(small place in my garden)

As I return to the frenzy of school, I hope I am able to sustain great moments of being in the present, as a gift to my students and myself.


I returned to a center for incarcerated youth, to teach two more art workshops. What did I learn? Notice? Feel?

Children will go to great lengths to be seen and be heard, even if it is in horrible ways. Undiagnosed and ignored silent disabilities and family crisis create failure. Survival is a complex thing. In a group of 12, the boys had a pack mentality that was both predictable and sad. The girl’s group of seven showed amazing compassion for each other in between the stories of bravado (often  inappropriate and tragic) born out of despair and bad choices.

Surprises…there was some beauty created out of clay. Whenever I offered help or some extra attention with the project, it was welcomed and appreciated. While language and topic was often out of control, I was always spoken to with politeness and care.

Facilities are a desperate and depressing environment for adolescents. It is essential to recognize children and families in crisis when they are very young, and support interventions and adaptations as much as possible so places like this do not have a population to fill it up. I can only hope that some of these youth find a way out of the path they are on.

The boy who would not touch the clay, but asked for pictures of wings to keep (a few weeks ago), ended up in my first group. He immediately came up to me and said, “Thank you for those drawings you gave me last time.”


Sometimes all you have is a wing and a prayer.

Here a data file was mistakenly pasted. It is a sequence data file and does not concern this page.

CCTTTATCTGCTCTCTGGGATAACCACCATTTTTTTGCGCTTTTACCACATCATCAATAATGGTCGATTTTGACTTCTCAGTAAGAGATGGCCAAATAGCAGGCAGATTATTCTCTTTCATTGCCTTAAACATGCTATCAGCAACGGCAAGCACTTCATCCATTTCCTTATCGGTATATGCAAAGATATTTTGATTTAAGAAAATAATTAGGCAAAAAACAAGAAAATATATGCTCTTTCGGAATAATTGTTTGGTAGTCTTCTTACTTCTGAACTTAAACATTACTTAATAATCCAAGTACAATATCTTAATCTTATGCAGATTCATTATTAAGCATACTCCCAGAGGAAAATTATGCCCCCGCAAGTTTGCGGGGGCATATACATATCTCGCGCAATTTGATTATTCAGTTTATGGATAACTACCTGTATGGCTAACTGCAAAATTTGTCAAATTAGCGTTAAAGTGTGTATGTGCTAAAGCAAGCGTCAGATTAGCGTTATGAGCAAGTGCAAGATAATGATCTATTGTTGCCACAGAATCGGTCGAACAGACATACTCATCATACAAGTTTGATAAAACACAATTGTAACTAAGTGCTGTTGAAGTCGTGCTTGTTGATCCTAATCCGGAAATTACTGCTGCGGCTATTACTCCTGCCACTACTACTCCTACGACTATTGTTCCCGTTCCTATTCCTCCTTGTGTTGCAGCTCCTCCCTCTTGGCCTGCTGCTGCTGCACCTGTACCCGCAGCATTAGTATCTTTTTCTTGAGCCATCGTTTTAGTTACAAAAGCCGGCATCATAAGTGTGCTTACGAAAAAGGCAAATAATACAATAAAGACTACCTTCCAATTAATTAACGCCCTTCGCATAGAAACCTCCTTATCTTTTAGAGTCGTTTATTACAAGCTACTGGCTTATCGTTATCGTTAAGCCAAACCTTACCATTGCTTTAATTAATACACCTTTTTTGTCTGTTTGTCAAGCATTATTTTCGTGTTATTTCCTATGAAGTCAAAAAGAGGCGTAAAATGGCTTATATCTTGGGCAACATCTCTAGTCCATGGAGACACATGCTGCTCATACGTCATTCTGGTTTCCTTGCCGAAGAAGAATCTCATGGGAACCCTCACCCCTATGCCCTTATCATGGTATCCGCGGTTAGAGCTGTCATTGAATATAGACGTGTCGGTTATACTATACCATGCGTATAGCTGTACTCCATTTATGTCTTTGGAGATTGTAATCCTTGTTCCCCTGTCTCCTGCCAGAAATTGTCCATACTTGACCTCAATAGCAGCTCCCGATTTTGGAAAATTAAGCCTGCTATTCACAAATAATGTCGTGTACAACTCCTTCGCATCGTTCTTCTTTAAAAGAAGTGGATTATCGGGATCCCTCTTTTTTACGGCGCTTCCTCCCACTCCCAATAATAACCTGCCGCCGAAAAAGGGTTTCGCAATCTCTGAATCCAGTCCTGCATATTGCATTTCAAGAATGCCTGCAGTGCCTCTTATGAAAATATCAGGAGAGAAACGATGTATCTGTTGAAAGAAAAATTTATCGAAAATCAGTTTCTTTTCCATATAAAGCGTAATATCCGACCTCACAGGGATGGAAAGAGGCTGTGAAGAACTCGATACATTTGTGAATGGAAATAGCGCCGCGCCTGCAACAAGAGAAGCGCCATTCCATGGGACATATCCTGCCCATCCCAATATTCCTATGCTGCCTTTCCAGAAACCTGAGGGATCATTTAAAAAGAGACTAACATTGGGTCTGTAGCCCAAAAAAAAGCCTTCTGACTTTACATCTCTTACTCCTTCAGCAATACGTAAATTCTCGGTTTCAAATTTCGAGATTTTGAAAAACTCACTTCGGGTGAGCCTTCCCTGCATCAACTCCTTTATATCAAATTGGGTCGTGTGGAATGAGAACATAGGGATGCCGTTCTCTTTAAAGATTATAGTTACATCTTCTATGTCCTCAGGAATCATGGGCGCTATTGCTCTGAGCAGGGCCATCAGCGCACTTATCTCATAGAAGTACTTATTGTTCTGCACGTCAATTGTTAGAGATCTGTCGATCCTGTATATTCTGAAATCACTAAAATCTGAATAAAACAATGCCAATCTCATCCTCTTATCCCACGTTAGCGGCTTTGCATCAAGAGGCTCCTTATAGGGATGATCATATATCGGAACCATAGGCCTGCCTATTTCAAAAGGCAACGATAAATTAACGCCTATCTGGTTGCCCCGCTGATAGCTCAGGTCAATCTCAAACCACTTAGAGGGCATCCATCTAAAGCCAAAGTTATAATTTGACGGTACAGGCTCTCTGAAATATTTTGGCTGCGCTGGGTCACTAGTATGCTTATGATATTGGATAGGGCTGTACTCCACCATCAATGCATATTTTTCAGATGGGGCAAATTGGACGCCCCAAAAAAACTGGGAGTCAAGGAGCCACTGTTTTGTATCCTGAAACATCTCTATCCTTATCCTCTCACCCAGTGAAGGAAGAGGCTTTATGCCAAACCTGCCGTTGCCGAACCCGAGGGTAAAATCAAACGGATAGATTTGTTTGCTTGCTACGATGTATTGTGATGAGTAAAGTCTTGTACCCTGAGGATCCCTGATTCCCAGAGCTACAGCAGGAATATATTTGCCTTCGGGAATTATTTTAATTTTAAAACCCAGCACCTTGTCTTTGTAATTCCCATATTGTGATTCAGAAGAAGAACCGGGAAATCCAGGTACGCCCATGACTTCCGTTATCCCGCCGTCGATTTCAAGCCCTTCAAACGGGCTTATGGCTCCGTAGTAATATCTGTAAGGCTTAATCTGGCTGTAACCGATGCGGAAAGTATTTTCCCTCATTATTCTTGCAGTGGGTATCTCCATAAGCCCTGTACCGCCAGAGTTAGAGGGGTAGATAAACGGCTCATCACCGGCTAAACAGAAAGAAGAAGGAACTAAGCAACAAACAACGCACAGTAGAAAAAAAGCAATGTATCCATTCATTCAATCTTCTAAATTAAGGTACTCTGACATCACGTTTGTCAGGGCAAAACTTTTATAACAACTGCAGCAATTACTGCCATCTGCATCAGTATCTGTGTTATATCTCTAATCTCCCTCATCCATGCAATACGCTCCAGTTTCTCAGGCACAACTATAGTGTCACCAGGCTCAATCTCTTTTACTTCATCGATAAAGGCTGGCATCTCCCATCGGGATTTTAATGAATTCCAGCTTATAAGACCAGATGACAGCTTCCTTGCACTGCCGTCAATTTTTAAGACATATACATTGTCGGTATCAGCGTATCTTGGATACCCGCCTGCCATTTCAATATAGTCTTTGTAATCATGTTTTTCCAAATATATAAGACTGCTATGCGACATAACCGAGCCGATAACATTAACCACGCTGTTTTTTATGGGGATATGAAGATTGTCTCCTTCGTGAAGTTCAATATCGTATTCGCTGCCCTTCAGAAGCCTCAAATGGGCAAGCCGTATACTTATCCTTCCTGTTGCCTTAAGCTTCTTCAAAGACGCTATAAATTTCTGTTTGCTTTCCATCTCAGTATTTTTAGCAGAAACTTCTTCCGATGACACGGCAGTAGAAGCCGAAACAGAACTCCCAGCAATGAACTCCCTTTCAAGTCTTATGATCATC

(detail, Wing and a Prayer, 2010)

I still have a few more weeks of ordinary. An Uncle’s 80th birthday party in NY, a cousin’s 30th. Lunch and shopping with my Mom. Full days creating in my own studio,

(in process, Blue Bottle Saints-Syncretism, 2011)

and moving my two children to two different cities. Marching in a rally to Save Our Schools. Keeping the flowers from dying on 100 degree days

and clocking in 7 or 8 hours of sleep every night.

(“Exit Peru”, 2011)


It might not be Machu Pichu, but it sure feels sacred.

(my home)

Truth found


Last Wednesday morning, I was walking my dog. It was 6:30 am, and it was garbage day in my neighborhood. As I went up the street, lo and behold, someone had thrown out an enormous mirrored disco ball. I went over to it, heart pounding and examined it. A few mirrors missing and a small dent. But it was too big to carry and walk my dog. So my poor dog was dragged through his walk, so I could get home and drive to the mirrored sphere and put it in my trunk.alone

When I got to work, I decided to place it on the floor of the studio and turn on one of the overhead projectors to shine on it.

This was to be a pure provocation.

No announcements of it’s arrival or declaration as to what one could do with it. I sat back and watched.

I watched joy and discovery, quiet flickers of  solo encounters

malin mirror teijaup

and group interactions that danced, shouted and whispered.


I watched mystery and suspense.


I watched poetry.

A moment.



Many moments. fairies

And still, I watch.ruby